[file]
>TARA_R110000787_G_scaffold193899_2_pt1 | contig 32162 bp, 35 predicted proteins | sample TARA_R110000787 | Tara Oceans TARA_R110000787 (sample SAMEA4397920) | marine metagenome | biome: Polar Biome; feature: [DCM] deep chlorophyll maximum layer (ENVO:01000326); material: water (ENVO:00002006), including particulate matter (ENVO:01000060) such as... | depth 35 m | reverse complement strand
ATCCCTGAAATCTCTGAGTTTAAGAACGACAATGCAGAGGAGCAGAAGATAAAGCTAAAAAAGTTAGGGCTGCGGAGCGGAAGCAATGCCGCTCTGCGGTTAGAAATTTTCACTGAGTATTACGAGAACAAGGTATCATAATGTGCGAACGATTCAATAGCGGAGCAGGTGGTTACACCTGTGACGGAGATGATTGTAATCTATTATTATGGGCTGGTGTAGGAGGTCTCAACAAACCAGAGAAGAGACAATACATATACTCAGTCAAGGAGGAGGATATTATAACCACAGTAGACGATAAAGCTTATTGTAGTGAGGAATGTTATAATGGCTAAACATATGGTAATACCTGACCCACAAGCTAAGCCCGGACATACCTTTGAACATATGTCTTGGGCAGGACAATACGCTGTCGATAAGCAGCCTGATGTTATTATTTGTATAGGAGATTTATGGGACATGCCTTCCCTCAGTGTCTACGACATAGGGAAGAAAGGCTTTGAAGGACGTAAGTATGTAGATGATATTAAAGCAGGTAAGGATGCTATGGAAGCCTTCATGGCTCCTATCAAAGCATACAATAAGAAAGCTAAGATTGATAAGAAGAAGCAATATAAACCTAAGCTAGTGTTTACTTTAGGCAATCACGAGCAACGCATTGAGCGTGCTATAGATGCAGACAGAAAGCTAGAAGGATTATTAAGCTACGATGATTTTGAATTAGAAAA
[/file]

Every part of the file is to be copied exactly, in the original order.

>TARA_R110000787_G_scaffold193899_2_pt1 | contig 32162 bp, 35 predicted proteins | sample TARA_R110000787 | Tara Oceans TARA_R110000787 (sample SAMEA4397920) | marine metagenome | biome: Polar Biome; feature: [DCM] deep chlorophyll maximum layer (ENVO:01000326); material: water (ENVO:00002006), including particulate matter (ENVO:01000060) such as... | depth 35 m | reverse complement strand
ATCCCTGAAATCTCTGAGTTTAAGAACGACAATGCAGAGGAGCAGAAGATAAAGCTAAAAAAGTTAGGGCTGCGGAGCGGAAGCAATGCCGCTCTGCGGTTAGAAATTTTCACTGAGTATTACGAGAACAAGGTATCATAATGTGCGAACGATTCAATAGCGGAGCAGGTGGTTACACCTGTGACGGAGATGATTGTAATCTATTATTATGGGCTGGTGTAGGAGGTCTCAACAAACCAGAGAAGAGACAATACATATACTCAGTCAAGGAGGAGGATATTATAACCACAGTAGACGATAAAGCTTATTGTAGTGAGGAATGTTATAATGGCTAAACATATGGTAATACCTGACCCACAAGCTAAGCCCGGACATACCTTTGAACATATGTCTTGGGCAGGACAATACGCTGTCGATAAGCAGCCTGATGTTATTATTTGTATAGGAGATTTATGGGACATGCCTTCCCTCAGTGTCTACGACATAGGGAAGAAAGGCTTTGAAGGACGTAAGTATGTAGATGATATTAAAGCAGGTAAGGATGCTATGGAAGCCTTCATGGCTCCTATCAAAGCATACAATAAGAAAGCTAAGATTGATAAGAAGAAGCAATATAAACCTAAGCTAGTGTTTACTTTAGGCAATCACGAGCAACGCATTGAGCGTGCTATAGATGCAGACAGAAAGCTAGAAGGATTATTAAGCTACGATGATTTTGAATTAGAAAA